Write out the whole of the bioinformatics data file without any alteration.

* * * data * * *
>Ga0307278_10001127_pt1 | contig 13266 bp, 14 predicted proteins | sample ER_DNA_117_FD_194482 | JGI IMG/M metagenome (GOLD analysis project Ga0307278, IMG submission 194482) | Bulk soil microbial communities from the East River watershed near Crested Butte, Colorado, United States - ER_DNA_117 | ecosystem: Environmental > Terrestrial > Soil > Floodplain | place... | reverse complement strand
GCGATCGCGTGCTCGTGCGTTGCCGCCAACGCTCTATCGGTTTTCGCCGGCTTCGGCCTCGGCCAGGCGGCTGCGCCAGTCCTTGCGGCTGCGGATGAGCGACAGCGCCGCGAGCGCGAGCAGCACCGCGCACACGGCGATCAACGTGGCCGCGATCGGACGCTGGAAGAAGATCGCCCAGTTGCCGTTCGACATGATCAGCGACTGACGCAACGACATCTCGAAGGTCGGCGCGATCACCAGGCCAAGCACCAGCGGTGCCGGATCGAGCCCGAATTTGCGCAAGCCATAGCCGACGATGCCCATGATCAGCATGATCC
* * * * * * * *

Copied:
>Ga0307278_10001127_pt1 | contig 13266 bp, 14 predicted proteins | sample ER_DNA_117_FD_194482 | JGI IMG/M metagenome (GOLD analysis project Ga0307278, IMG submission 194482) | Bulk soil microbial communities from the East River watershed near Crested Butte, Colorado, United States - ER_DNA_117 | ecosystem: Environmental > Terrestrial > Soil > Floodplain | place... | reverse complement strand
GCGATCGCGTGCTCGTGCGTTGCCGCCAACGCTCTATCGGTTTTCGCCGGCTTCGGCCTCGGCCAGGCGGCTGCGCCAGTCCTTGCGGCTGCGGATGAGCGACAGCGCCGCGAGCGCGAGCAGCACCGCGCACACGGCGATCAACGTGGCCGCGATCGGACGCTGGAAGAAGATCGCCCAGTTGCCGTTCGACATGATCAGCGACTGACGCAACGACATCTCGAAGGTCGGCGCGATCACCAGGCCAAGCACCAGCGGTGCCGGATCGAGCCCGAATTTGCGCAAGCCATAGCCGACGATGCCCATGATCAGCATGATCC